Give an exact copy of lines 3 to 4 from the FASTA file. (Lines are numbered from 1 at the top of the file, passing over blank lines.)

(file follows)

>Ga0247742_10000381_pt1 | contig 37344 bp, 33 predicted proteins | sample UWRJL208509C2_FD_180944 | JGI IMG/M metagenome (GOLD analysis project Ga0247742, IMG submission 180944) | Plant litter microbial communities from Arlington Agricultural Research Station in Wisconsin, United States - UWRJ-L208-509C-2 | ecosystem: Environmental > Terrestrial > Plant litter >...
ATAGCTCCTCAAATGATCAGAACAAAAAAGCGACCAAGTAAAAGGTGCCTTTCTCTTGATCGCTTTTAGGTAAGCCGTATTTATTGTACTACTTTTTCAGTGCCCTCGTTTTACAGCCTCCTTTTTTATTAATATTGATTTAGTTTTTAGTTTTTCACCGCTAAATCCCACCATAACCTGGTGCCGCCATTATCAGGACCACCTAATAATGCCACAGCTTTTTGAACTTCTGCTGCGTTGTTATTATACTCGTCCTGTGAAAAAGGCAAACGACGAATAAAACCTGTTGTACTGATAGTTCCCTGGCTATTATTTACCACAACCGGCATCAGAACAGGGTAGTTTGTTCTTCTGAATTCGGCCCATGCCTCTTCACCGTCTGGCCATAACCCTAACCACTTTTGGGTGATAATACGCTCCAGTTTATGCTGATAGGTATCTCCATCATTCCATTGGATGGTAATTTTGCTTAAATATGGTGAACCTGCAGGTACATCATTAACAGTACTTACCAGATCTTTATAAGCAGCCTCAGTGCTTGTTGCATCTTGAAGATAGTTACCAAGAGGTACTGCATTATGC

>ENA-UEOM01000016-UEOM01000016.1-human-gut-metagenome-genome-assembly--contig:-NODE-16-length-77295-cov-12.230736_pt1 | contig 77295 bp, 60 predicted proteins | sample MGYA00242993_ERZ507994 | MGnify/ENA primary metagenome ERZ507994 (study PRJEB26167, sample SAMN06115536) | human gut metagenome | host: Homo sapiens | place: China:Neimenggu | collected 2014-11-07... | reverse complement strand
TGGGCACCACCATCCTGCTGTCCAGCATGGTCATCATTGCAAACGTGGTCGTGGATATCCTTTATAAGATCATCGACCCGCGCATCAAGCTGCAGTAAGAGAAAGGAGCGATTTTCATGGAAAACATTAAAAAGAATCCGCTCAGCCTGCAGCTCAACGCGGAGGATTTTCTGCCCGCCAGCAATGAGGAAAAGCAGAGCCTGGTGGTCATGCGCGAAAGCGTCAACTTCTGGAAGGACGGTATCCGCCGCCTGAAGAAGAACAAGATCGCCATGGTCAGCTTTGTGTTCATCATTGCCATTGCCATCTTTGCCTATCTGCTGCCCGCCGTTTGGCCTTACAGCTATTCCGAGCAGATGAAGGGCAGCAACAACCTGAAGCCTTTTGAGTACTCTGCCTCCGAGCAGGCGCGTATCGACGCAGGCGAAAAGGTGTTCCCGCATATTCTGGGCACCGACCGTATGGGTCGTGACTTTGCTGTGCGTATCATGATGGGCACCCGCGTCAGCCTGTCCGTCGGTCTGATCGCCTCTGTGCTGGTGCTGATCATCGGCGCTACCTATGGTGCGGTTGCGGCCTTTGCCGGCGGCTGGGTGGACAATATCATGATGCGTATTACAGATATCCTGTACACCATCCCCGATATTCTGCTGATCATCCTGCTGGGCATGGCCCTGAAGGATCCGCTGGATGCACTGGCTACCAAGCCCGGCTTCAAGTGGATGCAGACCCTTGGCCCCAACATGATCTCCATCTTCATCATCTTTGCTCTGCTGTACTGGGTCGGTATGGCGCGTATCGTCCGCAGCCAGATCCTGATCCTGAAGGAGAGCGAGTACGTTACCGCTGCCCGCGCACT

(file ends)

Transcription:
>ENA-UEOM01000016-UEOM01000016.1-human-gut-metagenome-genome-assembly--contig:-NODE-16-length-77295-cov-12.230736_pt1 | contig 77295 bp, 60 predicted proteins | sample MGYA00242993_ERZ507994 | MGnify/ENA primary metagenome ERZ507994 (study PRJEB26167, sample SAMN06115536) | human gut metagenome | host: Homo sapiens | place: China:Neimenggu | collected 2014-11-07... | reverse complement strand
TGGGCACCACCATCCTGCTGTCCAGCATGGTCATCATTGCAAACGTGGTCGTGGATATCCTTTATAAGATCATCGACCCGCGCATCAAGCTGCAGTAAGAGAAAGGAGCGATTTTCATGGAAAACATTAAAAAGAATCCGCTCAGCCTGCAGCTCAACGCGGAGGATTTTCTGCCCGCCAGCAATGAGGAAAAGCAGAGCCTGGTGGTCATGCGCGAAAGCGTCAACTTCTGGAAGGACGGTATCCGCCGCCTGAAGAAGAACAAGATCGCCATGGTCAGCTTTGTGTTCATCATTGCCATTGCCATCTTTGCCTATCTGCTGCCCGCCGTTTGGCCTTACAGCTATTCCGAGCAGATGAAGGGCAGCAACAACCTGAAGCCTTTTGAGTACTCTGCCTCCGAGCAGGCGCGTATCGACGCAGGCGAAAAGGTGTTCCCGCATATTCTGGGCACCGACCGTATGGGTCGTGACTTTGCTGTGCGTATCATGATGGGCACCCGCGTCAGCCTGTCCGTCGGTCTGATCGCCTCTGTGCTGGTGCTGATCATCGGCGCTACCTATGGTGCGGTTGCGGCCTTTGCCGGCGGCTGGGTGGACAATATCATGATGCGTATTACAGATATCCTGTACACCATCCCCGATATTCTGCTGATCATCCTGCTGGGCATGGCCCTGAAGGATCCGCTGGATGCACTGGCTACCAAGCCCGGCTTCAAGTGGATGCAGACCCTTGGCCCCAACATGATCTCCATCTTCATCATCTTTGCTCTGCTGTACTGGGTCGGTATGGCGCGTATCGTCCGCAGCCAGATCCTGATCCTGAAGGAGAGCGAGTACGTTACCGCTGCCCGCGCACT